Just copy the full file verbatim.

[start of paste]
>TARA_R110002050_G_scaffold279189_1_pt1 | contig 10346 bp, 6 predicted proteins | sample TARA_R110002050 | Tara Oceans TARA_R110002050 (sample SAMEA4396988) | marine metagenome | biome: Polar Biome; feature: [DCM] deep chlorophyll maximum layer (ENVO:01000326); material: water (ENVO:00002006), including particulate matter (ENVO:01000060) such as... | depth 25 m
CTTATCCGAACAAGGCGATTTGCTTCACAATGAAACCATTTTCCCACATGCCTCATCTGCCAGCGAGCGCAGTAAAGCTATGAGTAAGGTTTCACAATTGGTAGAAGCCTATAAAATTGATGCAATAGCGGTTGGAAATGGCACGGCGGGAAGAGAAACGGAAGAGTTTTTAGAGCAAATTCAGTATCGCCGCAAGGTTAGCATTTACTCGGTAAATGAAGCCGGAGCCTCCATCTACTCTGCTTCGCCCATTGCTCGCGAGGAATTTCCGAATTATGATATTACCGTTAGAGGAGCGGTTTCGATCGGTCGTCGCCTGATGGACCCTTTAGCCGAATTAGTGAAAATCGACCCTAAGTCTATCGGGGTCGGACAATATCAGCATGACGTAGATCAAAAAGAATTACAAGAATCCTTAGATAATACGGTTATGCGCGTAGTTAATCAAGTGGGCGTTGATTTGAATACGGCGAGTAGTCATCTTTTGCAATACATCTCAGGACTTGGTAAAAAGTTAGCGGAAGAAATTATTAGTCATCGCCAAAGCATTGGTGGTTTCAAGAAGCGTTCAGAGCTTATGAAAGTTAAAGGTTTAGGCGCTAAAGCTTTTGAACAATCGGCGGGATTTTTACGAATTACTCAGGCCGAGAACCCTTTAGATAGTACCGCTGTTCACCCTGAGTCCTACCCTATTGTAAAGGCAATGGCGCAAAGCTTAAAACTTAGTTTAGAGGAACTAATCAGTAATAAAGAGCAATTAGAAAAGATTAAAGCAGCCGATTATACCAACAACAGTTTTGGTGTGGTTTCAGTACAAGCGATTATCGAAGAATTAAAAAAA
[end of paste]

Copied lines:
>TARA_R110002050_G_scaffold279189_1_pt1 | contig 10346 bp, 6 predicted proteins | sample TARA_R110002050 | Tara Oceans TARA_R110002050 (sample SAMEA4396988) | marine metagenome | biome: Polar Biome; feature: [DCM] deep chlorophyll maximum layer (ENVO:01000326); material: water (ENVO:00002006), including particulate matter (ENVO:01000060) such as... | depth 25 m
CTTATCCGAACAAGGCGATTTGCTTCACAATGAAACCATTTTCCCACATGCCTCATCTGCCAGCGAGCGCAGTAAAGCTATGAGTAAGGTTTCACAATTGGTAGAAGCCTATAAAATTGATGCAATAGCGGTTGGAAATGGCACGGCGGGAAGAGAAACGGAAGAGTTTTTAGAGCAAATTCAGTATCGCCGCAAGGTTAGCATTTACTCGGTAAATGAAGCCGGAGCCTCCATCTACTCTGCTTCGCCCATTGCTCGCGAGGAATTTCCGAATTATGATATTACCGTTAGAGGAGCGGTTTCGATCGGTCGTCGCCTGATGGACCCTTTAGCCGAATTAGTGAAAATCGACCCTAAGTCTATCGGGGTCGGACAATATCAGCATGACGTAGATCAAAAAGAATTACAAGAATCCTTAGATAATACGGTTATGCGCGTAGTTAATCAAGTGGGCGTTGATTTGAATACGGCGAGTAGTCATCTTTTGCAATACATCTCAGGACTTGGTAAAAAGTTAGCGGAAGAAATTATTAGTCATCGCCAAAGCATTGGTGGTTTCAAGAAGCGTTCAGAGCTTATGAAAGTTAAAGGTTTAGGCGCTAAAGCTTTTGAACAATCGGCGGGATTTTTACGAATTACTCAGGCCGAGAACCCTTTAGATAGTACCGCTGTTCACCCTGAGTCCTACCCTATTGTAAAGGCAATGGCGCAAAGCTTAAAACTTAGTTTAGAGGAACTAATCAGTAATAAAGAGCAATTAGAAAAGATTAAAGCAGCCGATTATACCAACAACAGTTTTGGTGTGGTTTCAGTACAAGCGATTATCGAAGAATTAAAAAAA